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December 4, 2005

A1c (Glycohemoglobin, HgbA1c), Insulin Analogs

Question from Everett, Washington, USA:

My seven year old daughter has had type 1 diabetes for a little over two years now. She is on NovoLog and Lantus. We are very careful about the right dosing when she eats, but her A1c just keeps going up. I don't feel the NovoLog is always fast acting in her and, lately, I feel that if we don't have her blood sugar at 250 to 300 mg/dl [13.9 to 16.7 mmol/L] at bedtime, then she goes low during the night. Is the high bedtime blood sugar causing the high A1cs? Should we consider giving her the Lantus at another time of day? Right now, she gets it at 8 p.m.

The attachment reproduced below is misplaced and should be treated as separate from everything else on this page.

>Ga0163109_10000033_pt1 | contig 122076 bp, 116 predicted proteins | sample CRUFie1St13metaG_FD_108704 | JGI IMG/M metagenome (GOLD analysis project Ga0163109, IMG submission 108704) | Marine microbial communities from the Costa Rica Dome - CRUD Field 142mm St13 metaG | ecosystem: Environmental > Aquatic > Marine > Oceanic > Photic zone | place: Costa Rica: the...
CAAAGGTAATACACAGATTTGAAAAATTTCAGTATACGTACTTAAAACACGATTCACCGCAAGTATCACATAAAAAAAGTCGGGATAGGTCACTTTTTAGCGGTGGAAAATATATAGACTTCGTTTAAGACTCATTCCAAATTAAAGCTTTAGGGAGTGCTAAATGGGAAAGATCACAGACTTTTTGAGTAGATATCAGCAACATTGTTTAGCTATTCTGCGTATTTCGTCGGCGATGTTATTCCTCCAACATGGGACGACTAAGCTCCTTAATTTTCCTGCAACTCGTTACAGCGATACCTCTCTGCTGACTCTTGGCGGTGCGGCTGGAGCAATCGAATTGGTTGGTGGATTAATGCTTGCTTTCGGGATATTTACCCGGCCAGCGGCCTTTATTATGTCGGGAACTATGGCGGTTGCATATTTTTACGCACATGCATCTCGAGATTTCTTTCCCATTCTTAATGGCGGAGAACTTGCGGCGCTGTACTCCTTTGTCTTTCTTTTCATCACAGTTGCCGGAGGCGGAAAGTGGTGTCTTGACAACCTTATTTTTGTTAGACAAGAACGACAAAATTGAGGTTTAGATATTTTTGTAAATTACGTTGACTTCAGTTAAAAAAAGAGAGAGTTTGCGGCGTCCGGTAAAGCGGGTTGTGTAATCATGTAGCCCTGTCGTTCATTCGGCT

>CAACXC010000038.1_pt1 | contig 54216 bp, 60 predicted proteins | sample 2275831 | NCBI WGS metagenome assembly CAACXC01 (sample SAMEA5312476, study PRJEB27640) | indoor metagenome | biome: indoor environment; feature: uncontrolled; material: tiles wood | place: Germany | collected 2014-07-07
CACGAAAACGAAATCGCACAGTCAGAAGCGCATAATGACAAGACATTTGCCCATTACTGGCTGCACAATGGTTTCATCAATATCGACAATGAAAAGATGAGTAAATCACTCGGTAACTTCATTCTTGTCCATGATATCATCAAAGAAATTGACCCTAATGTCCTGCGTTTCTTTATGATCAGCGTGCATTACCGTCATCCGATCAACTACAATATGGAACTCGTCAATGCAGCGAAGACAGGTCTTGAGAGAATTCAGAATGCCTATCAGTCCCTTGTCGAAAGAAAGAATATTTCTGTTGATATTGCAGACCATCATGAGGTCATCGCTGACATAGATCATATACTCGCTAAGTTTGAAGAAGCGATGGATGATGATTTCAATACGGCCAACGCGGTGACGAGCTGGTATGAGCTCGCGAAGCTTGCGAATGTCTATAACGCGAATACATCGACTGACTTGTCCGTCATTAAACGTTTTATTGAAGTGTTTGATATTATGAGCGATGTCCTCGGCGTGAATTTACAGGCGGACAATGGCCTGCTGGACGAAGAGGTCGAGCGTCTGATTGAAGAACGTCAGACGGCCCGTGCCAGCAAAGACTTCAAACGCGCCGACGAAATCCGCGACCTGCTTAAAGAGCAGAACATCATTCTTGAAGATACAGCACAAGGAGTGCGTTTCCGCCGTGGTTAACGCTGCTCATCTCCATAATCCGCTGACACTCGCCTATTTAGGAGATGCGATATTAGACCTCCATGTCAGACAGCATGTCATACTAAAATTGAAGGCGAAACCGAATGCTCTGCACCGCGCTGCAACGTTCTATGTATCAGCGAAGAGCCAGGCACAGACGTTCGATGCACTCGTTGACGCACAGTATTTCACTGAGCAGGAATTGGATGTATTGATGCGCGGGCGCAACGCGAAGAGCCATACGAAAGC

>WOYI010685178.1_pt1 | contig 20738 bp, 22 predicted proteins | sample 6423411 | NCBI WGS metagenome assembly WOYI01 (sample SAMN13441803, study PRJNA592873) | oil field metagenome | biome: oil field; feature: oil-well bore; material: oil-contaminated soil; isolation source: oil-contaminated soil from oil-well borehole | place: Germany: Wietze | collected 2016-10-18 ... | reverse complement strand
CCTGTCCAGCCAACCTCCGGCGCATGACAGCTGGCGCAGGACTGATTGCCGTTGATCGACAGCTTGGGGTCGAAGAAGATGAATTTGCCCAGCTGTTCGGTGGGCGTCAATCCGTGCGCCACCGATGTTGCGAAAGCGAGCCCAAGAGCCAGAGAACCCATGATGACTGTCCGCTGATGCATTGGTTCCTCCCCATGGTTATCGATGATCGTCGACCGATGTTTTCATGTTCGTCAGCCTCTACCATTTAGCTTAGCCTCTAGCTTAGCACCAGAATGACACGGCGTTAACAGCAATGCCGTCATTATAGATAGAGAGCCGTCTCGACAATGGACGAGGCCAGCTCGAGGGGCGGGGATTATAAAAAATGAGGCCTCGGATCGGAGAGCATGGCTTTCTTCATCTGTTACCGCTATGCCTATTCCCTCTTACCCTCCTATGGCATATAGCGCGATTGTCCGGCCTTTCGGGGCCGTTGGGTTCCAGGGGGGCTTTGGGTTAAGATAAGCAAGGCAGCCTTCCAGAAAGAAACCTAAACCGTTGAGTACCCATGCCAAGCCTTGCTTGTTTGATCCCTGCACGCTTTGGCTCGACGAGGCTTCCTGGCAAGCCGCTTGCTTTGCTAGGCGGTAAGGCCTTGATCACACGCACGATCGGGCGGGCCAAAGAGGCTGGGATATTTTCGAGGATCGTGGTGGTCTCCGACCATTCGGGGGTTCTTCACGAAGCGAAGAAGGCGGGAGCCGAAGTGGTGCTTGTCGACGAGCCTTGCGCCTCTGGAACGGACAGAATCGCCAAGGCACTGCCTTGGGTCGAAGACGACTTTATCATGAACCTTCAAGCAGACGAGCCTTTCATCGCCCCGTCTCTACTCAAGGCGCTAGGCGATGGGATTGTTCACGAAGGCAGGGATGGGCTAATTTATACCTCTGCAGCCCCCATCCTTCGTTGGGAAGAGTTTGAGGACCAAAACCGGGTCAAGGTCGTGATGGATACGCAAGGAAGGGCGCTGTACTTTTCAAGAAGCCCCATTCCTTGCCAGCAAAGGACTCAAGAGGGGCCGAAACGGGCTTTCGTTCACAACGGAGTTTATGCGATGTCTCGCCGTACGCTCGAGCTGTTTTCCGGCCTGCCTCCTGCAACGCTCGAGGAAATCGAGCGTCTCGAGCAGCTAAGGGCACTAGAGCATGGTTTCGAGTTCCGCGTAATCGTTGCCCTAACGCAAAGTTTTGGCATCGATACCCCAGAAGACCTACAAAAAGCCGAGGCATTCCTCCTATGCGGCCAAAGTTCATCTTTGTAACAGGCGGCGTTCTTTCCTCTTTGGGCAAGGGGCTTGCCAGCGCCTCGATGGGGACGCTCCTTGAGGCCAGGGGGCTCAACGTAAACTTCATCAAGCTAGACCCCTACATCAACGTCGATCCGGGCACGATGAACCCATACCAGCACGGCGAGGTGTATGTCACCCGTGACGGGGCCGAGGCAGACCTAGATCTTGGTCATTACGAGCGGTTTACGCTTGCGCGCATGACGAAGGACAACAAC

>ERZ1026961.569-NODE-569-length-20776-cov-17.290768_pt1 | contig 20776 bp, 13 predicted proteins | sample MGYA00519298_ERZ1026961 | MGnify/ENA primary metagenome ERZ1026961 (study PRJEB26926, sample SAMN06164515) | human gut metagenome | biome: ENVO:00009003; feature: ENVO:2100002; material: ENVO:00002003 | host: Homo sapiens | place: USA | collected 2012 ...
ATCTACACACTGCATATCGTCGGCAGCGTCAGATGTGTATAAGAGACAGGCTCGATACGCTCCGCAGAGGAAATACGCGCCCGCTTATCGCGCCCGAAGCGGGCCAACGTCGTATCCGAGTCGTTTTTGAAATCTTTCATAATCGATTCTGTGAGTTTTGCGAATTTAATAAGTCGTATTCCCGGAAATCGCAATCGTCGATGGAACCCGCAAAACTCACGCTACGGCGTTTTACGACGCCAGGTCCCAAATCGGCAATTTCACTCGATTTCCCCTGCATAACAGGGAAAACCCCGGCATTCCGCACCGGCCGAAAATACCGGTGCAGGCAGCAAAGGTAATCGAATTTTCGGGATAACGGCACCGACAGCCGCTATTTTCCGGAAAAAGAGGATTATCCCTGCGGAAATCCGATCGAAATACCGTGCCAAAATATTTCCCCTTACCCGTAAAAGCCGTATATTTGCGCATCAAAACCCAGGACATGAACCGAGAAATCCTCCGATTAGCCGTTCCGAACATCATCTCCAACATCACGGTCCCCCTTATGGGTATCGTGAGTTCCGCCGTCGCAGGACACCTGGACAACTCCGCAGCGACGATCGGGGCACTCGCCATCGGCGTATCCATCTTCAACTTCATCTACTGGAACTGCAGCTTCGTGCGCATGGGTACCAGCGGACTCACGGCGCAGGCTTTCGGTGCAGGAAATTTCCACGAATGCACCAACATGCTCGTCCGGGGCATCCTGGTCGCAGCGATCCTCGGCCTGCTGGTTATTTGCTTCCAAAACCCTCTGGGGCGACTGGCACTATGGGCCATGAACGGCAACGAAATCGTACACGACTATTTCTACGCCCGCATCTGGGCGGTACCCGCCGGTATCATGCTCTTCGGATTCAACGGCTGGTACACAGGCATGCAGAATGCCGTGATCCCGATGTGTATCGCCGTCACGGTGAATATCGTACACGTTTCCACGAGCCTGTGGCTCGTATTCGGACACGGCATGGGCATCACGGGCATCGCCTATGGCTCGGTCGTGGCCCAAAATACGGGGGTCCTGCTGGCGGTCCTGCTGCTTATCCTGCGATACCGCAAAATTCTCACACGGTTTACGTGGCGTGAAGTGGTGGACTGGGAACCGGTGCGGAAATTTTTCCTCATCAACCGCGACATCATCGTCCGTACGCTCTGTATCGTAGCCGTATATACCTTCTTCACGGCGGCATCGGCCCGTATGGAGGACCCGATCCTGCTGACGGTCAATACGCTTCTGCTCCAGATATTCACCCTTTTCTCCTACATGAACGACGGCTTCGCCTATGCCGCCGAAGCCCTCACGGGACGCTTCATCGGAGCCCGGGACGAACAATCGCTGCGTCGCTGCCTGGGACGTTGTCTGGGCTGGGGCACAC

Answer:

I certainly would try Lantus in the morning. It does have a “little” peak. You don’t want a blood sugar of 300 mg/dl [16.7 mmol/L] at bedtime. It will contribute to a higher A1c.

LD